You can't help but mix up politics into everything you discuss can you VD?

High school students are in no position to question their teachers. Let them get a PhD after their name and publish a few papers and then they have earned the right to question established science.

They are of course free to do so as high school students, the teacher is also free to fail them, and then they are free to work in fast food or retail or go off and die in a war half way around the world at the bidding of men who didn't make such a mistake.
freethinking
1 / 5 (1) May 11, 2012
All of my kids are tops in their class in science. One of my kids is going for a PHD in chemestry, two others have received awards in science. I myself have two patents.

Why do my kids do so well. I ask them to prove all things and hold fast to truth. I ask my kids to think. One of my kids came up with an argument against evolution which he thought was great, yet when I heard it I told him it was a bad argument and I gave him the reasons why. I ask my kids to know the theory of evolution forwards and backwards, to know it better than the teachers, and to judge it themselves.

The reason the educational system fails to teach science well is that dogma is more important than discovery.

If a student disagrees with global warming or evolution teachers punish them. What great teachers would do instead is encourage students to disagree and provide good reasons why they have their positions. Unfortunately students are force fed PC dogma, thinking is discouraged.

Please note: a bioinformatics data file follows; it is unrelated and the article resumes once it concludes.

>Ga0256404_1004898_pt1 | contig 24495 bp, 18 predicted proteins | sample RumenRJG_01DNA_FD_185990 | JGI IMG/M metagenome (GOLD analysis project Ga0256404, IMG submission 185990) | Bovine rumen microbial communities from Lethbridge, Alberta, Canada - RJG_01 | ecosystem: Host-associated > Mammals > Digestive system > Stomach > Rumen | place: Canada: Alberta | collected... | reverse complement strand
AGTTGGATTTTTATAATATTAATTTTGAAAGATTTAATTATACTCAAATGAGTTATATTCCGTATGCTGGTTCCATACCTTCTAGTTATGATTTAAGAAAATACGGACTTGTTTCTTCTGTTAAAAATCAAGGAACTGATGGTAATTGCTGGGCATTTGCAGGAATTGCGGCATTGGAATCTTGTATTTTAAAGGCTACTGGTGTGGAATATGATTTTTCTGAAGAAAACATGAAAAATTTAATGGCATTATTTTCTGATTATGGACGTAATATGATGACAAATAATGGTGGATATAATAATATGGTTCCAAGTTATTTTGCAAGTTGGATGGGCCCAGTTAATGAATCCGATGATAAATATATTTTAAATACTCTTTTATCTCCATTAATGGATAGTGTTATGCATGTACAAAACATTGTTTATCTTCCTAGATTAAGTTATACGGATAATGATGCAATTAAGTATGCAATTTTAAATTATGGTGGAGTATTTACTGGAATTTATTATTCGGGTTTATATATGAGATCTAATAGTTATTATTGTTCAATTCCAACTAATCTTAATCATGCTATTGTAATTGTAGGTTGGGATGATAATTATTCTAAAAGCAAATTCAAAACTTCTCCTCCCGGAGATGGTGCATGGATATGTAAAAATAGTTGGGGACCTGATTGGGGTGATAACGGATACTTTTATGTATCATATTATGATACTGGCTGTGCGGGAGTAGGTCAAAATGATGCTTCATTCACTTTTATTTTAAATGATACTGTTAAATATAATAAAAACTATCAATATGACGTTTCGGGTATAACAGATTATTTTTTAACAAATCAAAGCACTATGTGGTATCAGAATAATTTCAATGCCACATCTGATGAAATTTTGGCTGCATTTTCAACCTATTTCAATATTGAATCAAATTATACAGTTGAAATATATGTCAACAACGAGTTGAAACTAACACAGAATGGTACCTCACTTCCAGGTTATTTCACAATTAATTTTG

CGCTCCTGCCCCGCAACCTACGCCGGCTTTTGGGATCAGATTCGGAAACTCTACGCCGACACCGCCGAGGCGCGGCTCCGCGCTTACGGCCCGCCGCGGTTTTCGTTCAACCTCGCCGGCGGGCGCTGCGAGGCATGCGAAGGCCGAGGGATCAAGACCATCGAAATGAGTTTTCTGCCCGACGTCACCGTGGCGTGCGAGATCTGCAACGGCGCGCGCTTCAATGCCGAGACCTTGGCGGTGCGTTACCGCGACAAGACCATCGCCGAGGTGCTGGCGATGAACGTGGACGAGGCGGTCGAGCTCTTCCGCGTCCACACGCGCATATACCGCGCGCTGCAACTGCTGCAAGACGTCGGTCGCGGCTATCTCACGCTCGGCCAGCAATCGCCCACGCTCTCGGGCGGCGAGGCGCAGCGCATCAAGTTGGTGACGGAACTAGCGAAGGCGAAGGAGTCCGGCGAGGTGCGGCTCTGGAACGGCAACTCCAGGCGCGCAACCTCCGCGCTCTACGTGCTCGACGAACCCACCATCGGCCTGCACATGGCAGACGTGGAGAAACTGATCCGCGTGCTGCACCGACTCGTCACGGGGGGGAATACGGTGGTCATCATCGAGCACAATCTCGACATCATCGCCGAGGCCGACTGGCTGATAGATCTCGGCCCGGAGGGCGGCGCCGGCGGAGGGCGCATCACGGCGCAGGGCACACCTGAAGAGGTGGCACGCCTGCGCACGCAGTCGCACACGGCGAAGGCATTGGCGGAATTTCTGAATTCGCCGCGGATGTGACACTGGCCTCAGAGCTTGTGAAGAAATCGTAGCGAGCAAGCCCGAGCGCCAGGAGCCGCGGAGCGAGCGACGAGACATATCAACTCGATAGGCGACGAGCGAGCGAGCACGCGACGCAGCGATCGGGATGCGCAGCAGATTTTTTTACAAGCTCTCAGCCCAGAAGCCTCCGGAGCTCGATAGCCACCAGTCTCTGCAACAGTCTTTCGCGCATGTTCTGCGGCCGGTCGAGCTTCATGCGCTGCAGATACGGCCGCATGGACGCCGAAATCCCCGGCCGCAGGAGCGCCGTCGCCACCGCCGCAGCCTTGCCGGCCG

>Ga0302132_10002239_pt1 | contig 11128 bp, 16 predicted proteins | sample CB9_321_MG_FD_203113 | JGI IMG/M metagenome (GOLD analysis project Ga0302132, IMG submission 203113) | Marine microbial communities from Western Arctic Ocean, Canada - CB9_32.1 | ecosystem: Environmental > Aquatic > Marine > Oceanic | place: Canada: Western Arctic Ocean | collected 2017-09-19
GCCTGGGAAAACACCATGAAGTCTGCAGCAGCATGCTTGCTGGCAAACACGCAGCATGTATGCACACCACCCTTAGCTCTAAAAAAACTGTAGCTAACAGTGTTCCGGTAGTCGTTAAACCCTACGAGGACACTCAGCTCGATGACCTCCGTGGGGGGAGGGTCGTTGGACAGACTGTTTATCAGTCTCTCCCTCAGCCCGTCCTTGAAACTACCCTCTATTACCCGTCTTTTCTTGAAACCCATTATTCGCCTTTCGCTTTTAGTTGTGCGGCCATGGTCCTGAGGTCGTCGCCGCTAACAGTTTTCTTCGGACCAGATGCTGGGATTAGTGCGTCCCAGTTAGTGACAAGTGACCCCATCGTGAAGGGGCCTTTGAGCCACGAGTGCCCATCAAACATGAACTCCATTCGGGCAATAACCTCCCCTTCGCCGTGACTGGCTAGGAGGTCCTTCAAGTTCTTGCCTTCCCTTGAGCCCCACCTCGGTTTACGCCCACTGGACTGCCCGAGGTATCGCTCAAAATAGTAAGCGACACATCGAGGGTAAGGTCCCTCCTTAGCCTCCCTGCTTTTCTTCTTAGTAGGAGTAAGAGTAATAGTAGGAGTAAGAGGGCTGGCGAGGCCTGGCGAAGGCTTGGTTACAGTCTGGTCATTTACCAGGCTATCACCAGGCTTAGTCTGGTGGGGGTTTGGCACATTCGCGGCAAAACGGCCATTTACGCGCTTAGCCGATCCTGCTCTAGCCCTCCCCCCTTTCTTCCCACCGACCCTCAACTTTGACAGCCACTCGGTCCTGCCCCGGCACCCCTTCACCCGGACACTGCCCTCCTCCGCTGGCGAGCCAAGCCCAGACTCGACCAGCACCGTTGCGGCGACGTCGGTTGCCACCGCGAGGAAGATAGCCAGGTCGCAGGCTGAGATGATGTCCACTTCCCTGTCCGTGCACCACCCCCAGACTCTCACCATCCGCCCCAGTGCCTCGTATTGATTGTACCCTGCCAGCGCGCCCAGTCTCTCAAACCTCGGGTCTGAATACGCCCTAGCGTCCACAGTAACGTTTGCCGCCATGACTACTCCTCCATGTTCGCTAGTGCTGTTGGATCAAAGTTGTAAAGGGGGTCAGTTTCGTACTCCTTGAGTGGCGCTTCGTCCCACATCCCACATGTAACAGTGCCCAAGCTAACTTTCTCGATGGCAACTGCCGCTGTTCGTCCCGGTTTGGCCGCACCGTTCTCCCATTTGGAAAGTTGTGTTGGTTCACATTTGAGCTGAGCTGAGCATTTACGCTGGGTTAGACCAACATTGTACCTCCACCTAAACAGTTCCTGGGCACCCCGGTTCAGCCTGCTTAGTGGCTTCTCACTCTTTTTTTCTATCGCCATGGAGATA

freethinking
1 / 5 (1) May 11, 2012
I was just recently mentoring a team of students working on a project. I told them what they were doing will fail, they disagreed and they were going to prove me wrong. I told them if they prove me wrong I would be happy. They were so energized to prove me wrong, that they worked overtime. (First attempt I was right, but they were close. Second attempt they got it working and they were so proud to prove me wrong)

We need to get kids to think, not shut them down. If I believed in evolution, I would still pass a kid with an A if they presented a paper trying to disprove evolution, if they 1. understood evolution, and 2. came up with good reasons why it is wrong.

Progressives hate debate and and questioning of their dogma, and unfortunately progressives rule the school system. If you are a progressive and you wonder why school scores are so low, it is your hatred of debate of your precious dogma that is the cause. Let kids think and they will bloom.